Tuesday, June 03, 2008

Fixing your bathroom sink...with your cellphone

The newest digital technologies face one enormous non-technological hurdle: getting ordinary people to use them.

According to mobile content researcher M:Metrics, however, only 6% of U.S. cell phone subscribers used their device to watch a video recently. At the same time, advertising expenditures on mobile ads are projected to be in the billions this year. Right now most marketers are using text ads, with web and video placements in development. Not surprisingly, iPhone owners outpaced all other cell phone users in their downloading and web searching by a huge margin.

But Home Depot is counting on two developments to move video use on mobile devices into everyday experience. First, new technologies make it easier for users to search for, watch, and share, and save mobile videos in close to real time, even going so far as to store playlists on your device.

The second development is smart marketing: Home Depot has developed a series of “how to” videos that are accessible in store and easily downloadable to cell phones. Imagine getting information from a helpful clerk about installing that cool Indonesian-looking ceiling fan, only to get home and get involved in other things like making dinner, driving to a soccer game, and watching the Stanley Cup Finals. By the time you finally get started on that ceiling fan, you wish you’d taken your memory-enhancing supplements that morning. But now, while you were in the store you could have entered an SMS short code into your cell phone and downloaded the instructional video. Back home, you can watch the video and remember to put the mounting plate in before you attach the rotor blades.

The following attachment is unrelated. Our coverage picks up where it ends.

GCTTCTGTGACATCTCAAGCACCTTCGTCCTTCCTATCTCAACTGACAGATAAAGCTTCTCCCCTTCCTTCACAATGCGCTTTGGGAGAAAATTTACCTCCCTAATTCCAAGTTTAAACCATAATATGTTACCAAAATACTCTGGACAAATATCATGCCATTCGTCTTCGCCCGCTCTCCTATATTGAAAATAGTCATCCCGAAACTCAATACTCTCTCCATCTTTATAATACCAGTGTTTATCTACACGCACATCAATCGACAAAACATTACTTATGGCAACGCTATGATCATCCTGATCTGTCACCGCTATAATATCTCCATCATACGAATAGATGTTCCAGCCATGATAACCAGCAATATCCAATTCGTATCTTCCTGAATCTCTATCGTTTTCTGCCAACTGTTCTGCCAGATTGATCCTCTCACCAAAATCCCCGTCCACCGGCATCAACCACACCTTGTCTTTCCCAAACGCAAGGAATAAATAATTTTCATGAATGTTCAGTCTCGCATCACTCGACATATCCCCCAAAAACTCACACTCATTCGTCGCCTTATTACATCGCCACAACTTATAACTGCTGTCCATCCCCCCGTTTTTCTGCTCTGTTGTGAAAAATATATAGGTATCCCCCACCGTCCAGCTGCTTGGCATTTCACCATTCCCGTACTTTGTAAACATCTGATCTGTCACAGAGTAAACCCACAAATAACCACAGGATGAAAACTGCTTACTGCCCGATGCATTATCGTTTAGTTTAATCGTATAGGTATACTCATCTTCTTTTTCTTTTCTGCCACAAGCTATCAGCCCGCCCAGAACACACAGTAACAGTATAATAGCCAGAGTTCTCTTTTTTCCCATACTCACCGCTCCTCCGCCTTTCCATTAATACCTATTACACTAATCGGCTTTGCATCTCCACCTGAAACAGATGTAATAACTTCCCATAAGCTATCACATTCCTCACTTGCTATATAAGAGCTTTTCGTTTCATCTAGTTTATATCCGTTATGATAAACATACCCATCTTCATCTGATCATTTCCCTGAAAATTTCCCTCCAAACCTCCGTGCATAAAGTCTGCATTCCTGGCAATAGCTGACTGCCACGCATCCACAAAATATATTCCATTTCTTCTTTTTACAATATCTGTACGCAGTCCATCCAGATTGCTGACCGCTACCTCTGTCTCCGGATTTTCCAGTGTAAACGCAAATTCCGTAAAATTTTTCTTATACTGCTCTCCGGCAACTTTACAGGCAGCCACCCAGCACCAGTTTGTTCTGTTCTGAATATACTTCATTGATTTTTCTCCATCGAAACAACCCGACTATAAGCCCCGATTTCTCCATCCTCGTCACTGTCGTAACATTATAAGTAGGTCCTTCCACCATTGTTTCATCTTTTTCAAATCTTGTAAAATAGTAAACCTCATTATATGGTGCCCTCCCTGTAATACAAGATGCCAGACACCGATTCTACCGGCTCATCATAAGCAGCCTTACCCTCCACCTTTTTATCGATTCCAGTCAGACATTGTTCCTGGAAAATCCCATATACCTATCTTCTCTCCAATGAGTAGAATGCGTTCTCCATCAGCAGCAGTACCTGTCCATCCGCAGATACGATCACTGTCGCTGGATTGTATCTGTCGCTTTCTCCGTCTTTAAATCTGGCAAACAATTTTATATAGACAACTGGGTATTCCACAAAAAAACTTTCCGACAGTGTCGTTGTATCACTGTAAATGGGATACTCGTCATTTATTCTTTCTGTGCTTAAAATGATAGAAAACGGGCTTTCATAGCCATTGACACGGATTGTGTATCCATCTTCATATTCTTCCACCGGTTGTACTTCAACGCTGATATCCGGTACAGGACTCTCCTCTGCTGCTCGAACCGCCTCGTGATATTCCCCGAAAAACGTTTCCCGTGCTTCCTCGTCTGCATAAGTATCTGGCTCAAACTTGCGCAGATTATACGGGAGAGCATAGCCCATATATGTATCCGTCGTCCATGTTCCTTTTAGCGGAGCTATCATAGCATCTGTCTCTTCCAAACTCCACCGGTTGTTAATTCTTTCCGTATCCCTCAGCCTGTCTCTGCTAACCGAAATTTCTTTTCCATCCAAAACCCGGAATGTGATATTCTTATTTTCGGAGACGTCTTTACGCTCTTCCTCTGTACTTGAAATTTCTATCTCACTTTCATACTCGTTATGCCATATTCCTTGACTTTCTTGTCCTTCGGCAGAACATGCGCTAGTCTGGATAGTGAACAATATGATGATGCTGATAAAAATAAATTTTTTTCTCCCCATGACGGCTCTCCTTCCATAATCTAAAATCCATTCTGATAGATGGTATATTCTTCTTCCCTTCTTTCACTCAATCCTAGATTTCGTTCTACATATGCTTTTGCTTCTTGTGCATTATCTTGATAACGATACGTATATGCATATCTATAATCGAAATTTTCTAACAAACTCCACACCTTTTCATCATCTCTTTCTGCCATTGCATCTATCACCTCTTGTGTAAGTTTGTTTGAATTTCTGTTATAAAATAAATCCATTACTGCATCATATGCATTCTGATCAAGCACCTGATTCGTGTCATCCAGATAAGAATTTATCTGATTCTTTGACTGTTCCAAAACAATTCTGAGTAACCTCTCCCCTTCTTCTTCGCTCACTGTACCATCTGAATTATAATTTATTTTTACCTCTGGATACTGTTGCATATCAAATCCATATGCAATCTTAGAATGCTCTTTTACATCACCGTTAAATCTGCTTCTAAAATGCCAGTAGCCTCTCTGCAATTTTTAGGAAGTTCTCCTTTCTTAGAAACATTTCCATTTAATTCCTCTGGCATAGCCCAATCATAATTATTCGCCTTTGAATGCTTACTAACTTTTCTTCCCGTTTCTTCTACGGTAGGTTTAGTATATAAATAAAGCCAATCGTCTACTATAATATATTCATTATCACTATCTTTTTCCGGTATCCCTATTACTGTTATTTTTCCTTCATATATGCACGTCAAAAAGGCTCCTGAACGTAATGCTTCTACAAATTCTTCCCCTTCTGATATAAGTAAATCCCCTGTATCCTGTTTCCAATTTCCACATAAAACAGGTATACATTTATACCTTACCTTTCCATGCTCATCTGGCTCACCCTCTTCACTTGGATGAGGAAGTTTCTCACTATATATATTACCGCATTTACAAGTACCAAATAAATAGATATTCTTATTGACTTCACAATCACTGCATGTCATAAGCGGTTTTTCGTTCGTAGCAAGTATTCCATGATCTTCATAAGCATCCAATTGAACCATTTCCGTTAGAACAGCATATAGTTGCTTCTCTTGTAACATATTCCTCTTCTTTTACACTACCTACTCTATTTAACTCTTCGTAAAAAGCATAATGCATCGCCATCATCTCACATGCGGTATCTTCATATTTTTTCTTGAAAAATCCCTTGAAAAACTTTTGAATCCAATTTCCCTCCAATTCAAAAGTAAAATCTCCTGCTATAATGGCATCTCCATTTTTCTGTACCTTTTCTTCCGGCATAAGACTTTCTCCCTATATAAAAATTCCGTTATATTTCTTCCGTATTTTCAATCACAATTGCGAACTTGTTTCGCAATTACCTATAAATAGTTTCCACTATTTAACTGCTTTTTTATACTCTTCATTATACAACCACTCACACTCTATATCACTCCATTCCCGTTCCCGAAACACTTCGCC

What’s great about Home Depot’s strategy is that it offers a necessary and ordinary application for mobile device use. It may be a while before I’m downloading and watching television shows on my iPhone (after all, someone needs to buy me one first) – but I’d get the instructional videos immediately. That's the theory, at least, and Avot Media and Home Depot are already trying out instructional videos downloaded to your cell phone to help with the installation of a new line of ceiling fans.

I don’t have any marketing data on this, but personally, this approach to in-store media is a lot more appealing than video cooking demonstrations in supermarkets. The current formats still seem like 1950s-era Home Ec movies rather than Emeril or even Julia, though I admit I'm biased by my "cooking is an art form" mentality.

On the other hand, my home repair skills are not nearly as eclectic, innovative, or confident as my cooking, so I think I’ll do what the instructions tell me for now. And my favorite part? If I need to, I can always go back and take another quick look on my cell phone. One of our first home-improvement projects ever was putting up a shed from a kit. It came with a video, which we popped into the VCR (yes, that long ago), watched, and then promptly forgot as we mounted the window upside down and on the wrong wall. Perhaps we might have avoided these mistakes if there could have been a quick check on the cell phone video.

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